The Court of Appeal in Abuja, on Monday, affirmed the election of Gov. Hyacinth Alia of the All Progressives Congress (APC) as governor of Benue.
The appellate court dismissed the appeal filed by the governorship candidate of the Peoples Democratic Party (PDP), Titus Uba, challenging the election of Mr Alia.
The candidate of the PDP in the March 18 governorship election had approached the appellate court to set aside the judgement of the tribunal, which upheld Mr Alia’s election.
Mr Uba, among other things, alleged that Mr Alia’s deputy, Samuel Ode, presented a forged certificate to the Independent National Electoral Commission, contrary to Section 182(1)(j) of the Federal Republic of Nigeria, 1999 (as amended).
He also claimed that Mr Alia’s name was submitted less than 180 days before the election date, and Mr Ode was also not submitted to INEC after the party conducted a further re-run primary election.
A three-member panel of the tribunal, headed by Justice Ibrahim Karaye, dismissed the petition on the ground that it was a pre-election matter and was statute-barred.
Ruling on the appeal on Monday, a three-member panel led by Justice Onyekachi Aja Otisi held that Mr Uba failed to prove beyond reasonable doubt the allegations of forgery against Mr Ode.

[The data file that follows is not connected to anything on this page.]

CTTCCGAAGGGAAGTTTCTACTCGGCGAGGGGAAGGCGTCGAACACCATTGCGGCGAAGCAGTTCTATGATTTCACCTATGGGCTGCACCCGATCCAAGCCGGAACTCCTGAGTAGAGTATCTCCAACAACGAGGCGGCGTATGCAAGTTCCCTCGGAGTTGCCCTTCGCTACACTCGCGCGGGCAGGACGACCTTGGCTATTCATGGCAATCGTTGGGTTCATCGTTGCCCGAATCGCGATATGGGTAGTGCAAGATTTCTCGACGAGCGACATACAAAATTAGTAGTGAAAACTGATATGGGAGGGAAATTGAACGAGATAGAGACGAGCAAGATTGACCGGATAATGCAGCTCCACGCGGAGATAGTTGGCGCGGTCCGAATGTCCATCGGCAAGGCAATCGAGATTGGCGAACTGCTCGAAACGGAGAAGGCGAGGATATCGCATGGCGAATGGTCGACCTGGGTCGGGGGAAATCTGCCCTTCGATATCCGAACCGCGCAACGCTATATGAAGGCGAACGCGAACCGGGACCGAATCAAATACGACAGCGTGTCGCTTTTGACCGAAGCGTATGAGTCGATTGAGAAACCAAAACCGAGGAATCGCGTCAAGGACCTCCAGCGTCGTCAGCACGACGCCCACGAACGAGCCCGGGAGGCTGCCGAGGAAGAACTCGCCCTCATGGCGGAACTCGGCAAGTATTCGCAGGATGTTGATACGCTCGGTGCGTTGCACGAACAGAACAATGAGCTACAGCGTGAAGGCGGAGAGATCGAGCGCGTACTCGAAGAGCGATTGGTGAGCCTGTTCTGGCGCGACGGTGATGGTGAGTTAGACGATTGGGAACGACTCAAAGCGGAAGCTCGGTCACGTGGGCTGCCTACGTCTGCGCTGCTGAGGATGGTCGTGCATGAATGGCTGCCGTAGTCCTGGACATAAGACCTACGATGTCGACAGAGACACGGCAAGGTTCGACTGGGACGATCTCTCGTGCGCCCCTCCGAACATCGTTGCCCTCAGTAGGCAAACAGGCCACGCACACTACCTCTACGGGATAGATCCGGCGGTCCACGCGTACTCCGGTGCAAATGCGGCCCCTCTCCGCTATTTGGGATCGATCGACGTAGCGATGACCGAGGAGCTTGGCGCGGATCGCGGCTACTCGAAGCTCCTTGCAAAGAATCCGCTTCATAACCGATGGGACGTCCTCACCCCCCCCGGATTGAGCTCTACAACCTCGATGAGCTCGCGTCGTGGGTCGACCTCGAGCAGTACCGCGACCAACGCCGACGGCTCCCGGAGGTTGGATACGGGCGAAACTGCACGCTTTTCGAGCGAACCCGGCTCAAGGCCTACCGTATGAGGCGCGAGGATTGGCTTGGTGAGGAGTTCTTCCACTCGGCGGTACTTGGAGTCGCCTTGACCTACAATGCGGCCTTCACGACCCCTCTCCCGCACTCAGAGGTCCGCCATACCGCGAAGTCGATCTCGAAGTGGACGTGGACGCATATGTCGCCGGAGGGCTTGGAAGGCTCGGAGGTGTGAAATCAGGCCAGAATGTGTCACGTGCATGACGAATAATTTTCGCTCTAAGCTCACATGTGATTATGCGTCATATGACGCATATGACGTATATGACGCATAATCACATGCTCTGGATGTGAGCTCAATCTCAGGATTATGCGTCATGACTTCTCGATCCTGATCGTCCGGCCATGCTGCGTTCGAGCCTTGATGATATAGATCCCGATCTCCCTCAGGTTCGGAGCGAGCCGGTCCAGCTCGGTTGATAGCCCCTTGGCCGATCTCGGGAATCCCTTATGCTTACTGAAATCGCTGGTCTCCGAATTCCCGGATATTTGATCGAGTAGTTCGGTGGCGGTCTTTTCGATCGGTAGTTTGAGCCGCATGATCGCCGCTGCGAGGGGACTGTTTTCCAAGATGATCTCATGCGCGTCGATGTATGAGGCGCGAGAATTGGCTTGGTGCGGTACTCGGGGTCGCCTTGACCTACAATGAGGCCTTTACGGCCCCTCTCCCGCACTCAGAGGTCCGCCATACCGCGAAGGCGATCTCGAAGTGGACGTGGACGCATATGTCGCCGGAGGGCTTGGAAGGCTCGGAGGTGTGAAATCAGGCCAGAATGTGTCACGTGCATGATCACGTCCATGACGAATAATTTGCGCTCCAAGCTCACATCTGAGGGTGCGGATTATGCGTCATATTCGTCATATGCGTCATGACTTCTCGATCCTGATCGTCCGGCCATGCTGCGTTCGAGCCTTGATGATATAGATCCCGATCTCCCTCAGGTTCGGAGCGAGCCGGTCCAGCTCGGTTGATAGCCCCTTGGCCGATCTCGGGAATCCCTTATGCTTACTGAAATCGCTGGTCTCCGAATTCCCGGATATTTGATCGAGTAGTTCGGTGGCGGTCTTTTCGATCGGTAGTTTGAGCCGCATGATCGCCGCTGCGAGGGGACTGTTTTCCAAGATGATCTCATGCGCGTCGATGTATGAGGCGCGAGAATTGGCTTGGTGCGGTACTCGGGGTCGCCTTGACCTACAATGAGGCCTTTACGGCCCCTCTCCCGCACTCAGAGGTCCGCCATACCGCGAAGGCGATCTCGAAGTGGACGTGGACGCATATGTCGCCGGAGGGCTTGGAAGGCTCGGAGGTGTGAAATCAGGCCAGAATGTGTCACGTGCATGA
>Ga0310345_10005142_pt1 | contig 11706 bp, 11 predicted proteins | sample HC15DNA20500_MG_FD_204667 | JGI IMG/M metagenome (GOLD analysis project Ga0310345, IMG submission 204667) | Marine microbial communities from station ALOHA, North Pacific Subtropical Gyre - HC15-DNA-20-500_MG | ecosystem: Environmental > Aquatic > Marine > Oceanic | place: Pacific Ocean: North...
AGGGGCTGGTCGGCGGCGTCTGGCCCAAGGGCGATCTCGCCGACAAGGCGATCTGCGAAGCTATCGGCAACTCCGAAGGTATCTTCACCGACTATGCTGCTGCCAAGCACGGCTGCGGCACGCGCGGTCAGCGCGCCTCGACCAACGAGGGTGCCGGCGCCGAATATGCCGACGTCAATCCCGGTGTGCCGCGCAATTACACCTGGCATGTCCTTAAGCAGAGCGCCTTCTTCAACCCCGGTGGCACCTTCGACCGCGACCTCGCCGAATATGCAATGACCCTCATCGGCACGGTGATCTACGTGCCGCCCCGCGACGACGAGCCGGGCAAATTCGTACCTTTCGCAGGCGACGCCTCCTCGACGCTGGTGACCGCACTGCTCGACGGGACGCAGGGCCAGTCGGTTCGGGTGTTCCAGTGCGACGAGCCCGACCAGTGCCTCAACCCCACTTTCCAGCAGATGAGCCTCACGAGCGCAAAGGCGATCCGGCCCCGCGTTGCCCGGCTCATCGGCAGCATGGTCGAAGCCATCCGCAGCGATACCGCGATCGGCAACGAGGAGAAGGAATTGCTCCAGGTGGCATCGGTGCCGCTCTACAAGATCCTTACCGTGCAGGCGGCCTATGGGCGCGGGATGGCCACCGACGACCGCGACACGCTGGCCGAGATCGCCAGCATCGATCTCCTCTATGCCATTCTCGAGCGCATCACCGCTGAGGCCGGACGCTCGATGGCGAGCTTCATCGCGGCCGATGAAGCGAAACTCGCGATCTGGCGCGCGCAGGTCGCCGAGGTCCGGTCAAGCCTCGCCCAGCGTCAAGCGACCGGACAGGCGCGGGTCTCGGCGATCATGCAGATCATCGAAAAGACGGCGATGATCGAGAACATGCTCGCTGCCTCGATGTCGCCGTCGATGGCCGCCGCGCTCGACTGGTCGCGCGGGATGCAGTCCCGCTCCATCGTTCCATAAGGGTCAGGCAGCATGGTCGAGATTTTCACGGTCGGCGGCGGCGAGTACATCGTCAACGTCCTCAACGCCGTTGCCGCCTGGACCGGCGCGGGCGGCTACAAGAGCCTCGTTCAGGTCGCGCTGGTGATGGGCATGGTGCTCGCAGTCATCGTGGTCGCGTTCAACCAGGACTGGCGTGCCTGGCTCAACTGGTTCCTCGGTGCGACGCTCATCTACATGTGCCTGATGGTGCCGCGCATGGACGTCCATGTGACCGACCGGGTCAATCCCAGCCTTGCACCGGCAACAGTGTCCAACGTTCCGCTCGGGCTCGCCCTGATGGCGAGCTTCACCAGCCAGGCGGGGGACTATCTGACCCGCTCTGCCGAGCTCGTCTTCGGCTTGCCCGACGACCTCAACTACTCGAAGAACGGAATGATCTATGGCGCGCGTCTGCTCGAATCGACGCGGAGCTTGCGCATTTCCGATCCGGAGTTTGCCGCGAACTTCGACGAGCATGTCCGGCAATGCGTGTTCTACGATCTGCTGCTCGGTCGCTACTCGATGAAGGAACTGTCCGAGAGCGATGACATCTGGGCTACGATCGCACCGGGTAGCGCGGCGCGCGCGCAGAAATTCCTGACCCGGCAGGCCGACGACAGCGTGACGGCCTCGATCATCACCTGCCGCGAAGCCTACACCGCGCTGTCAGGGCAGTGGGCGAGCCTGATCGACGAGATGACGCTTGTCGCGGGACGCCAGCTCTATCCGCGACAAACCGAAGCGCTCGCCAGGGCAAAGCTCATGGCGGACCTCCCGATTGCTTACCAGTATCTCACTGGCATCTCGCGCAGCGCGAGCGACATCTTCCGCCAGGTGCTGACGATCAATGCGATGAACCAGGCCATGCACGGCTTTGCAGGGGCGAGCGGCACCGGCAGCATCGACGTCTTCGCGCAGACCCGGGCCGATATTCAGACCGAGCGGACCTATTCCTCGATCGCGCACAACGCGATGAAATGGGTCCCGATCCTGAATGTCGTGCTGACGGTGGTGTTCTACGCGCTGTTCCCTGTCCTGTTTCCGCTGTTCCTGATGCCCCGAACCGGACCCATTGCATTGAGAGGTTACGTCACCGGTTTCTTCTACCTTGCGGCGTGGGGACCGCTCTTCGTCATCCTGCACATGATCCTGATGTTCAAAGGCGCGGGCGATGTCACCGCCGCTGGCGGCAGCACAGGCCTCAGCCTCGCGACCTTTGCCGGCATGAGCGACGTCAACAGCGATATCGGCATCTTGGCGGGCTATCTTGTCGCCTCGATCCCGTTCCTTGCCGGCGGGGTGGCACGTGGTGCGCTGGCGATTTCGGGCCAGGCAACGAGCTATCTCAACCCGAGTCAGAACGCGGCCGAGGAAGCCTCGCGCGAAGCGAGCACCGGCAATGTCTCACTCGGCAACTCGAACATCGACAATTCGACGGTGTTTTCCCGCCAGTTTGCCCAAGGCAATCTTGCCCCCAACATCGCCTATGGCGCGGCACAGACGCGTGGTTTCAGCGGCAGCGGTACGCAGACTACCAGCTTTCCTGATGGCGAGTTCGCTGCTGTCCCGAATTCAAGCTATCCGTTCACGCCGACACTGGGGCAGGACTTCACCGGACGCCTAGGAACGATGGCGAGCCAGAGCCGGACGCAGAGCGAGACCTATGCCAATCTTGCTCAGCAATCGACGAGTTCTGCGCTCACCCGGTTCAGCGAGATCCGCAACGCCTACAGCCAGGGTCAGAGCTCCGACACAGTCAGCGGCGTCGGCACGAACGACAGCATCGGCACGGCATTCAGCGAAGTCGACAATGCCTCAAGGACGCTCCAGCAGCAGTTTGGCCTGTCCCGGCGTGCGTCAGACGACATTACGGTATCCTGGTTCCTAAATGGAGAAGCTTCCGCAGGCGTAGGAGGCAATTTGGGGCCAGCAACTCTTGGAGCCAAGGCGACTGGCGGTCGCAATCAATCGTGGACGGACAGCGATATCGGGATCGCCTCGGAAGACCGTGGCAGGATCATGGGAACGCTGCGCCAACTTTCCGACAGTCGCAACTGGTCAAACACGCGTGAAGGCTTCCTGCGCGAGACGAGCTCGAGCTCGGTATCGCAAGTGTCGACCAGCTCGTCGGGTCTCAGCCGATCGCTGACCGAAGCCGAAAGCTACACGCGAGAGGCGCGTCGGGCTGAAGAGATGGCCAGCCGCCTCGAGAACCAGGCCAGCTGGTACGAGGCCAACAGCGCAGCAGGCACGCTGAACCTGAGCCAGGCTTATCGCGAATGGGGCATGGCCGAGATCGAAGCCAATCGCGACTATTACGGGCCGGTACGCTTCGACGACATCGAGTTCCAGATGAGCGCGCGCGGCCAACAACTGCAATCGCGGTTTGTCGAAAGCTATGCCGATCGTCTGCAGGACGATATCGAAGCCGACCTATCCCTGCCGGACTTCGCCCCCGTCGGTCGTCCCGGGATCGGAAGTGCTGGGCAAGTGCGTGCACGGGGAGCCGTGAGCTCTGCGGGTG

“No other form EC9 was presented. To prove forgery, two documents must be produced: the original and the forged document. The appellant failed to prove an element of forgery by not making available the documents ”
Citing Section 29(5) of the Electoral Act, the court held that the high court and not the tribunal have the jurisdiction to hear the matter.
It added that the appellant lacked the locus standi to challenge the qualification of the deputy governor since he was not part of the party’s primary.
The appellate court also held that the rerun primary election was conducted in obedience to a court order, adding that the timeframe proscribed for the submission of names by the Electoral Act will collapse.
“There is a difference between an election conducted based on court order and that of the electoral act. The timeline of the act will collapse when there is a court order.
“The appeal hereby fails. Parties shall bear their own cost,” the court held.